The most important words at the inauguration of President Barack Obama were of course those spoken by him in his Inaugural Address. On January 19, 2009 I wrote a Commentary for BuzzFlash entitled “My Wish List for the Inaugural Address.”
It was published on inauguration day. At the beginning of that Commentary I said:
“A couple of weeks ago, the Democratic Congressional Campaign Committee sent out a questionnaire to its contributors (of which, I must admit, I am one). It asked for one’s top pick for the must-deal-with problems. The list consisted of the usual suspects, beginning with what can be called ‘The Five “E’s” ‘(with liberties taken): Economic stimulus, Education, Environment, Ealth Care, and Eraq (well some people do pronounce it that way), as well as Tax Reform (?!) and, somewhere on the list, ‘national defense/security.’ My answer, had I answered, would have been ‘None of the above.’ One will likely hear some version or another of the list above in Pres. Obama’s address. But I am really hoping, oh boy am I hoping, that some significant percentage of the time in what will be a relatively short speech (20 minutes or so, so we have been told) will be devoted to the Big ‘C:’ the Constitution, and to the restoration of Constitutional Democracy (C.D.) in the United States.”
Yes indeed. In his inaugural address, I wanted Pres. Obama to give some significant time to the substance of the Statement of Purpose of TPJmagazine: “THE PRESERVATION AND PROMOTION OF CONSTITUTIONAL DEMOCRACY.” Well, my wish was rewarded. Below I will highlight those portions of Pres. Obama’s Inaugural that constituted my reward. But before doing that I would like to turn to the words of another speaker about whom I had also written commentary before the event, commentary that appeared both on the pages of BuzzFlash and right here on TPJmagazine, Rick Warren. Like many other commentators on the Left, I took Warren apart. I also criticized the choice that the Team Obama had made. For it fell into the trap set by the Right that in contemporary American politics homophobia is politically OK, just as long as the putative subject is “gay marriage.”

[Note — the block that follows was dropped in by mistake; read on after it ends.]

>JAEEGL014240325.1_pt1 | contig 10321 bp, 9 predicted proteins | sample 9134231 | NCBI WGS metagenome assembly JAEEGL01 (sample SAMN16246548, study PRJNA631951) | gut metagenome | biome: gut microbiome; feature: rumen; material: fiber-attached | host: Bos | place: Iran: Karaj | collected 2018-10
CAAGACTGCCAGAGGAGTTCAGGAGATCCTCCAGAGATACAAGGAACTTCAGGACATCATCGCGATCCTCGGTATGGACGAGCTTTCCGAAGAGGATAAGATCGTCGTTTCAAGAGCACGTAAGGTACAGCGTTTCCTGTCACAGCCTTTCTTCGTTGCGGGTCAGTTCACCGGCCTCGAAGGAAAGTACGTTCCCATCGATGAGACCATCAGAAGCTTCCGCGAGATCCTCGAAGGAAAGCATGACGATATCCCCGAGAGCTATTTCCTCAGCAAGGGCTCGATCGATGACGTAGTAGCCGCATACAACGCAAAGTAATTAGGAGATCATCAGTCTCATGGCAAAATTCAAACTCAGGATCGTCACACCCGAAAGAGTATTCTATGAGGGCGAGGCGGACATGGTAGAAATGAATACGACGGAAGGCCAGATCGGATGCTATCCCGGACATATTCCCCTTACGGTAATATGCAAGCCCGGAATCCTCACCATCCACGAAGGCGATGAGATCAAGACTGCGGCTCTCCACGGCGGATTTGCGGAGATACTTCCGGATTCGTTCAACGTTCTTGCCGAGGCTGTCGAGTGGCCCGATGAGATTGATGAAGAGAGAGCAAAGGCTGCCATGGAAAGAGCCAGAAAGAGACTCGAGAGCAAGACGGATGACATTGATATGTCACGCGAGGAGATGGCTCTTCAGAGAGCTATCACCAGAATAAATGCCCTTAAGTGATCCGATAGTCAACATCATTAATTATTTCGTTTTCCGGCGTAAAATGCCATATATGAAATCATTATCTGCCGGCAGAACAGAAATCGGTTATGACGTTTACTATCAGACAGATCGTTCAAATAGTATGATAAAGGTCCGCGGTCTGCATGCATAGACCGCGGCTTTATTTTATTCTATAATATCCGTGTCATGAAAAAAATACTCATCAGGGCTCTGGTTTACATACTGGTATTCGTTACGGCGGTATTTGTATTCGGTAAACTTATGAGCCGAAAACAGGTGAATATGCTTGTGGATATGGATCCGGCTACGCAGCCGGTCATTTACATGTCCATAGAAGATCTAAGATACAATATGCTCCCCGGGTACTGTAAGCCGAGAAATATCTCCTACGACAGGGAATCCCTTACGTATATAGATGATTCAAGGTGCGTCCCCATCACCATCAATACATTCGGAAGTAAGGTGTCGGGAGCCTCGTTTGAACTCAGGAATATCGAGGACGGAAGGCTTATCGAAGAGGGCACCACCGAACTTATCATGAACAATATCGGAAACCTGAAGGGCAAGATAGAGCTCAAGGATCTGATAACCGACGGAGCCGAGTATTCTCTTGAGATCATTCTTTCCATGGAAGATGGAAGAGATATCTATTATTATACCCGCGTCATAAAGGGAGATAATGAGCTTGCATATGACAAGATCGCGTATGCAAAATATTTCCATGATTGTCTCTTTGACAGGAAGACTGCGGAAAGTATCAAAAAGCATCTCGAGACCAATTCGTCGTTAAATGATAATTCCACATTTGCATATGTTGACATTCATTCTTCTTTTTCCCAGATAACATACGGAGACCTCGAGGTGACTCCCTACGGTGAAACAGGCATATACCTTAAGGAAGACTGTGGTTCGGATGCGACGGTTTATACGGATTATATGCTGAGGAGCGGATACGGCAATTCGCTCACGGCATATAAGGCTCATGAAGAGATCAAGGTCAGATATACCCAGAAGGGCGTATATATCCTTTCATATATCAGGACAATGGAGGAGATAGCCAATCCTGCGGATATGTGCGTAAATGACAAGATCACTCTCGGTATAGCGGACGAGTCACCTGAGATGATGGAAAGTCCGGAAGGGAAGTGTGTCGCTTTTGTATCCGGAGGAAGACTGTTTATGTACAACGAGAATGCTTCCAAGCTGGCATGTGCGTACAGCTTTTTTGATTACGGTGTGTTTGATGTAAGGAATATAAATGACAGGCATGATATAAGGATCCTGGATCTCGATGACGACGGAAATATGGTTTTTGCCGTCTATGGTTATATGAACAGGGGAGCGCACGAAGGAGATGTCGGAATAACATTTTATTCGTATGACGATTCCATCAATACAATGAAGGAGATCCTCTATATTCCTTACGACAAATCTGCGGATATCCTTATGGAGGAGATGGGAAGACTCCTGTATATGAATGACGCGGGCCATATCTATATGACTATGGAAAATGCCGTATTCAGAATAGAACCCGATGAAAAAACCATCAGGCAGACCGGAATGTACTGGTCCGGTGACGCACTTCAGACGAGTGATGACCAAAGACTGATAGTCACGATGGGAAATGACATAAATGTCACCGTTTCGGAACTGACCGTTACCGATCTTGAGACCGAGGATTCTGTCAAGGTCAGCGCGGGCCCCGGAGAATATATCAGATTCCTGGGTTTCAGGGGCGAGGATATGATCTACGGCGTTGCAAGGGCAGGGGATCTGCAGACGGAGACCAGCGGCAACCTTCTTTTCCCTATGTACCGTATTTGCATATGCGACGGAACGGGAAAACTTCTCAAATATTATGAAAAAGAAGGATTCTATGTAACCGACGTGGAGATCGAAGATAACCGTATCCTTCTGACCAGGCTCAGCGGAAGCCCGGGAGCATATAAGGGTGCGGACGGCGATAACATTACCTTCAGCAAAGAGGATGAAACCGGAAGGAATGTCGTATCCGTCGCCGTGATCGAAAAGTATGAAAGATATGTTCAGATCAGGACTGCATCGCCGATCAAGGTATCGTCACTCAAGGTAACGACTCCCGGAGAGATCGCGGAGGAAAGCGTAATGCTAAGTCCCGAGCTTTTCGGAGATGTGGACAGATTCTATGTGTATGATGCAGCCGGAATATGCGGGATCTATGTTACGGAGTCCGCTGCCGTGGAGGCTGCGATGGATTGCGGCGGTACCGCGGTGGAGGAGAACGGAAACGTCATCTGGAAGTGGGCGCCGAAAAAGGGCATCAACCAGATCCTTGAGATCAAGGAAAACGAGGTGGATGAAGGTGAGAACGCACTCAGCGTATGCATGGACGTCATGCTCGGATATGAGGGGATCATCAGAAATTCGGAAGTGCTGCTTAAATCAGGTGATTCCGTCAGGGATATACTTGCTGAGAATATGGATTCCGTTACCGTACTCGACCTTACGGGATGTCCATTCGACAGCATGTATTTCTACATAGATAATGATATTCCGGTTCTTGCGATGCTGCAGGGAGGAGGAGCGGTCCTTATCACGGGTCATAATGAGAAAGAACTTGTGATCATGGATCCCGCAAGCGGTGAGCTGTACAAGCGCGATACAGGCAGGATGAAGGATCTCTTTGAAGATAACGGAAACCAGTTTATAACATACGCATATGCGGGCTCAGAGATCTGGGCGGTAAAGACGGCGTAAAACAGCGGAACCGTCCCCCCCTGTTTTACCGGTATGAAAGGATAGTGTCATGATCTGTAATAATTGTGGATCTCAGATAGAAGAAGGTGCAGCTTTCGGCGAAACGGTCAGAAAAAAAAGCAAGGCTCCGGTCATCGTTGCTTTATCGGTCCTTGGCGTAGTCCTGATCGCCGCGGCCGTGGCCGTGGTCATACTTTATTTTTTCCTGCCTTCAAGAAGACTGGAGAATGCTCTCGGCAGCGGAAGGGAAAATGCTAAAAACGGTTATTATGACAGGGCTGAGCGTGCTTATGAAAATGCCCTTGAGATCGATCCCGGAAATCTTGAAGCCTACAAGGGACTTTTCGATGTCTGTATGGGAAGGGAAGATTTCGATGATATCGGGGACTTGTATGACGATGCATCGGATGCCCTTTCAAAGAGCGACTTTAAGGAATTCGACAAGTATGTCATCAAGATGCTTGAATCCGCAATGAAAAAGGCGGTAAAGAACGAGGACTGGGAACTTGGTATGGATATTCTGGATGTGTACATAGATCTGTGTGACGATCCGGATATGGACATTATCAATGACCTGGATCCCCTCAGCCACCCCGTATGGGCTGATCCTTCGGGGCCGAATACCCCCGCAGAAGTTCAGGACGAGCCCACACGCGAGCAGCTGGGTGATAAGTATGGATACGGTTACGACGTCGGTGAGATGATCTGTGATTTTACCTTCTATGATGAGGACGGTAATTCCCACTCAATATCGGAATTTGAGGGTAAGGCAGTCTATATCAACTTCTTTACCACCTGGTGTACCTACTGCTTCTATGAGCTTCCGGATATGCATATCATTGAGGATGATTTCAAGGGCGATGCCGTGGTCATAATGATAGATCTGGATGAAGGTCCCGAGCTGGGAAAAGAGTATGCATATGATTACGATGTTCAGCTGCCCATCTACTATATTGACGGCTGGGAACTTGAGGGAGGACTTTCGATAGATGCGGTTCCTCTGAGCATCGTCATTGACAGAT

Then along came Rev. Warren, to give the invocation. Much to my surprise, in his words I found much to admire and nothing to complain about. Indeed many observers on the Left did complain about the frequent references to “God” and to “Jesus.” But the man is a Christian minister. He believes in both God and Christ, as divine, sentient, powerful beings, existing in the supernatural. I am a Secular Humanist Jew and I don’t believe in what he believes in. But I respect him and his beliefs and I also believe in the First Amendment. Thus he is free to express them, in our country. What I do not agree with is when Christians, or the representatives of any other religion (including Judaism), attempt to force their particular beliefs upon me, in an attempt to control and limit my beliefs, through the force of law. But that is another matter.
So surprising to me were the words in his invocation which completely contradicted the homophobic positions he has taken on many other occasions, from the pulpit and elsewhere. I am just wondering if, because of the furor that followed his selection, the Rev. did some rethinking, perhaps even communicating in the manner in which he does with his concept of “God.” In so doing did he learn, perhaps, that his God truly loves all of his or her creations, including homosexuals? To paraphrase Lincoln, in fact God must love the gays and lesbians because he made so many of them. And so, let’s listen to the Rev. Warren:
“Now today we rejoice not only in America’s peaceful transfer of power for the 44th time. We celebrate a hinge-point of history with the inauguration of our first African-American president of the United States. We are so grateful to live in this land, a land of unequaled possibility, where the son of an African immigrant can rise to the highest level of our leadership. . . . Give to our new president, Barack Obama, the wisdom to lead us with humility, the courage to lead us with integrity, the compassion to lead us with generosity. . . . [r]emember that we are Americans, united not by race or religion or blood, but to our commitment to freedom and justice for all.
“When we focus on ourselves, when we fight each other, when we forget you, forgive us. When we presume that our greatness and our prosperity is ours alone, forgive us. When we fail to treat our fellow human beings and all the Earth with the respect that they deserve, forgive us.
“And as we face these difficult days ahead, may we have a new birth of clarity in our aims, responsibility in our actions, humility in our approaches, and civility in our attitudes, even when we differ. Help us to share, to serve and to seek the common good of all. May all people of good will today join together to work for a more just, a more healthy [sic], and a more prosperous nation and a peaceful planet.”
I say that these are memorable words, with which all supporters of President Obama (and even some, but unfortunately not all, of his opponents) can agree. I say with all due respect to the Rev. Warren: “Is it possible that, having gone through the fire of the criticism aimed at you for your evil words said to our gay and lesbian compatriots, you have again been born again and moved to a higher level of understanding of your fellow man?” We shall see what the future holds for the Rev. Warren.